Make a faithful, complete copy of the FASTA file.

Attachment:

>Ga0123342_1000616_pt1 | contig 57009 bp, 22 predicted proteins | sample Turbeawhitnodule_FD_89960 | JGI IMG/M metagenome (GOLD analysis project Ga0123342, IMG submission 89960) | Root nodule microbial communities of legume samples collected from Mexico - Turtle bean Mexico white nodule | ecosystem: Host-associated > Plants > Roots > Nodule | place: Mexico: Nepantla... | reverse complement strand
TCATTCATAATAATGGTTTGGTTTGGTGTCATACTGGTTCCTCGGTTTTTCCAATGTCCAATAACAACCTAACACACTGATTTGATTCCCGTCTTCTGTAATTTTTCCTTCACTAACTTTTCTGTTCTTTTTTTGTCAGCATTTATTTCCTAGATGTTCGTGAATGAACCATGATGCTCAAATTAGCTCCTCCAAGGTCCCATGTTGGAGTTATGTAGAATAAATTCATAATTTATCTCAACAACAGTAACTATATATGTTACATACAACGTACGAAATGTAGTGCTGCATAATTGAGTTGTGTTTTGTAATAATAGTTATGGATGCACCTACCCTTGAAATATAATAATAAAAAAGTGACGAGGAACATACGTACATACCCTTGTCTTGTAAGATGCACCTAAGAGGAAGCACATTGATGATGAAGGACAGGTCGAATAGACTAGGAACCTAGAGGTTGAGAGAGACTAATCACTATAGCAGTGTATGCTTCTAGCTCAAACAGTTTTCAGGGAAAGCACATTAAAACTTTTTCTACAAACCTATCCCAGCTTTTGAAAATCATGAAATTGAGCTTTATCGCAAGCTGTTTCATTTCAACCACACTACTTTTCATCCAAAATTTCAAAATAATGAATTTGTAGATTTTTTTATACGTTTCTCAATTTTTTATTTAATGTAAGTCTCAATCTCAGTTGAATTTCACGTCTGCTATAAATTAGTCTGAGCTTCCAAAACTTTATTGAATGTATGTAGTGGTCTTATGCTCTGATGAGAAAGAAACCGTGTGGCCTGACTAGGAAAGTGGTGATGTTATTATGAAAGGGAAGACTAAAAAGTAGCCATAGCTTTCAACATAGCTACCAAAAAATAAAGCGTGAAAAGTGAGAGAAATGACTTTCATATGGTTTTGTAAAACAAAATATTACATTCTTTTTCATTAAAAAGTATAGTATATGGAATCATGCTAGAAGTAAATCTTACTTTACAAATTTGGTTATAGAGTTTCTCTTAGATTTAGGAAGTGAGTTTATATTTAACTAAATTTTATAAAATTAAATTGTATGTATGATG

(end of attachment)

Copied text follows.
>Ga0123342_1000616_pt1 | contig 57009 bp, 22 predicted proteins | sample Turbeawhitnodule_FD_89960 | JGI IMG/M metagenome (GOLD analysis project Ga0123342, IMG submission 89960) | Root nodule microbial communities of legume samples collected from Mexico - Turtle bean Mexico white nodule | ecosystem: Host-associated > Plants > Roots > Nodule | place: Mexico: Nepantla... | reverse complement strand
TCATTCATAATAATGGTTTGGTTTGGTGTCATACTGGTTCCTCGGTTTTTCCAATGTCCAATAACAACCTAACACACTGATTTGATTCCCGTCTTCTGTAATTTTTCCTTCACTAACTTTTCTGTTCTTTTTTTGTCAGCATTTATTTCCTAGATGTTCGTGAATGAACCATGATGCTCAAATTAGCTCCTCCAAGGTCCCATGTTGGAGTTATGTAGAATAAATTCATAATTTATCTCAACAACAGTAACTATATATGTTACATACAACGTACGAAATGTAGTGCTGCATAATTGAGTTGTGTTTTGTAATAATAGTTATGGATGCACCTACCCTTGAAATATAATAATAAAAAAGTGACGAGGAACATACGTACATACCCTTGTCTTGTAAGATGCACCTAAGAGGAAGCACATTGATGATGAAGGACAGGTCGAATAGACTAGGAACCTAGAGGTTGAGAGAGACTAATCACTATAGCAGTGTATGCTTCTAGCTCAAACAGTTTTCAGGGAAAGCACATTAAAACTTTTTCTACAAACCTATCCCAGCTTTTGAAAATCATGAAATTGAGCTTTATCGCAAGCTGTTTCATTTCAACCACACTACTTTTCATCCAAAATTTCAAAATAATGAATTTGTAGATTTTTTTATACGTTTCTCAATTTTTTATTTAATGTAAGTCTCAATCTCAGTTGAATTTCACGTCTGCTATAAATTAGTCTGAGCTTCCAAAACTTTATTGAATGTATGTAGTGGTCTTATGCTCTGATGAGAAAGAAACCGTGTGGCCTGACTAGGAAAGTGGTGATGTTATTATGAAAGGGAAGACTAAAAAGTAGCCATAGCTTTCAACATAGCTACCAAAAAATAAAGCGTGAAAAGTGAGAGAAATGACTTTCATATGGTTTTGTAAAACAAAATATTACATTCTTTTTCATTAAAAAGTATAGTATATGGAATCATGCTAGAAGTAAATCTTACTTTACAAATTTGGTTATAGAGTTTCTCTTAGATTTAGGAAGTGAGTTTATATTTAACTAAATTTTATAAAATTAAATTGTATGTATGATG